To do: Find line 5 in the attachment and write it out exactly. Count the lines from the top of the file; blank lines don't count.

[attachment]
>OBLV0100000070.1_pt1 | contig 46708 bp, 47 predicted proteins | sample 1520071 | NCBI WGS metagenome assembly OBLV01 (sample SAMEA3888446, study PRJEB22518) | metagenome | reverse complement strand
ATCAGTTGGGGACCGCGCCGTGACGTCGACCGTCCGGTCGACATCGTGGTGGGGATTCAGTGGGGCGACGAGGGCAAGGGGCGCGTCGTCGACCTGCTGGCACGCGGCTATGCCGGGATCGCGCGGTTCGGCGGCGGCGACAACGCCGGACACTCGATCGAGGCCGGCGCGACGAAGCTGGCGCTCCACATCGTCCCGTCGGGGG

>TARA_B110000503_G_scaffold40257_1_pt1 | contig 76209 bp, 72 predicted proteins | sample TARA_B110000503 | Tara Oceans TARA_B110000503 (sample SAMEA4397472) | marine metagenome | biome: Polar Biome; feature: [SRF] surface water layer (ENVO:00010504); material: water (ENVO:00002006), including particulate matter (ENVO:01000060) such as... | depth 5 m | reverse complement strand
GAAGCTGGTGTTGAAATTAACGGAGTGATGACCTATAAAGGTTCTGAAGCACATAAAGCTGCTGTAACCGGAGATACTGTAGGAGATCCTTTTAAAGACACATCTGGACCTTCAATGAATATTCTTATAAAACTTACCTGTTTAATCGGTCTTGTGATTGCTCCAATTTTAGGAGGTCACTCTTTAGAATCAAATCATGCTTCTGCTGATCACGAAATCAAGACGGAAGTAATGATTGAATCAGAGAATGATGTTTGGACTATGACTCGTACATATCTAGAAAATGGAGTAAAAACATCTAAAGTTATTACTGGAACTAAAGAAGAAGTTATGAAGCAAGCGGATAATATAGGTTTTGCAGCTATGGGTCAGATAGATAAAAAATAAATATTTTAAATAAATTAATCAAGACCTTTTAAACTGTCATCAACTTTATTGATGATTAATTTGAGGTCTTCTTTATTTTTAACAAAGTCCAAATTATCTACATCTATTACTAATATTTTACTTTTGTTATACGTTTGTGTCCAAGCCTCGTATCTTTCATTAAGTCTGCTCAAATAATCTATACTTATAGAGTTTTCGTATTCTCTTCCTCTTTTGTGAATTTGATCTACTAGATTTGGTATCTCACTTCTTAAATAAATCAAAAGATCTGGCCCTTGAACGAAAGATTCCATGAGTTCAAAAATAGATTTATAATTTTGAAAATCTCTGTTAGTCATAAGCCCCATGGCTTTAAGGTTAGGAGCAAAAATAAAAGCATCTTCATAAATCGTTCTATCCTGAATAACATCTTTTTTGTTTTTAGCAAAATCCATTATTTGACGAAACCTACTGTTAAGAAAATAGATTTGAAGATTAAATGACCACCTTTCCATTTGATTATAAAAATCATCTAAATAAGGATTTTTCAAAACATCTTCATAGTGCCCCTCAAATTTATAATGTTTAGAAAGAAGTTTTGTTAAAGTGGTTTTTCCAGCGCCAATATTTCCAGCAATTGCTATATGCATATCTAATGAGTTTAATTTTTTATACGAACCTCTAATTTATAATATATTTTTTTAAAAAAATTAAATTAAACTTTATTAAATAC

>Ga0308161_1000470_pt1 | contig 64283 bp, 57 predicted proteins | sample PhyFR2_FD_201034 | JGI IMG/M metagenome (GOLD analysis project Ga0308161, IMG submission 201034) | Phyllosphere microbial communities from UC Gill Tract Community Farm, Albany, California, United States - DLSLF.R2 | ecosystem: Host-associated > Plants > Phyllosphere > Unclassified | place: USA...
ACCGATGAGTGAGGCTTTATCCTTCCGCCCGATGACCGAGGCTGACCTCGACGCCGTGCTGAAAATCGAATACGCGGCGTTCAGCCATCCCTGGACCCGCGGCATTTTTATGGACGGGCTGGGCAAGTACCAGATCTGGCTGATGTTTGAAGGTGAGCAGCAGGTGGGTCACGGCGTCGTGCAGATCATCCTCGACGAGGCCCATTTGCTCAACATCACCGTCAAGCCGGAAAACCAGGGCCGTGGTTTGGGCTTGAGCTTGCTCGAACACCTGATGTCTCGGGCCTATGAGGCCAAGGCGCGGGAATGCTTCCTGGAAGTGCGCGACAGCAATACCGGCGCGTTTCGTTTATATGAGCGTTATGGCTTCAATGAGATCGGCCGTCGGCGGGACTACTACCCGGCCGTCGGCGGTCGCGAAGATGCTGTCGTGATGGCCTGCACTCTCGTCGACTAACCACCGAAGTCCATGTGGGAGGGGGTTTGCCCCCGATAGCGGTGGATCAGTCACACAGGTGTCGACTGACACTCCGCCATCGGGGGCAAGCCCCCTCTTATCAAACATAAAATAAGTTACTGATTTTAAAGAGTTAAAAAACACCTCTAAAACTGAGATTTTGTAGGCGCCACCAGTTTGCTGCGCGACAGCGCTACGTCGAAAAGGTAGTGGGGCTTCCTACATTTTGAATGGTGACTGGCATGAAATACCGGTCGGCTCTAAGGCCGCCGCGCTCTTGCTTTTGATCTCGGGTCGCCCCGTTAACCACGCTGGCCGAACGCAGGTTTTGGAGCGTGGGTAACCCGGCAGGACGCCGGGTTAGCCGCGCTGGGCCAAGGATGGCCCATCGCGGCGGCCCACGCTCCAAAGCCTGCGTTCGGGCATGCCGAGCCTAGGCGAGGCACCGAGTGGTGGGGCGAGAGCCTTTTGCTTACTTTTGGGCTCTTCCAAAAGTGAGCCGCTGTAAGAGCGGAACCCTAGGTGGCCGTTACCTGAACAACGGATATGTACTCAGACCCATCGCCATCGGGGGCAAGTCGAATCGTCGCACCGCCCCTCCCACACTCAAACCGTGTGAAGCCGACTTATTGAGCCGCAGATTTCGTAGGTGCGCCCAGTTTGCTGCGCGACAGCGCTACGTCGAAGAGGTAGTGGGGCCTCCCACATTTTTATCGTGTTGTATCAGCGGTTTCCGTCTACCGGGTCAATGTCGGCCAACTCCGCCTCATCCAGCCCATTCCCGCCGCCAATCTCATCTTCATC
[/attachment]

>Ga0308161_1000470_pt1 | contig 64283 bp, 57 predicted proteins | sample PhyFR2_FD_201034 | JGI IMG/M metagenome (GOLD analysis project Ga0308161, IMG submission 201034) | Phyllosphere microbial communities from UC Gill Tract Community Farm, Albany, California, United States - DLSLF.R2 | ecosystem: Host-associated > Plants > Phyllosphere > Unclassified | place: USA...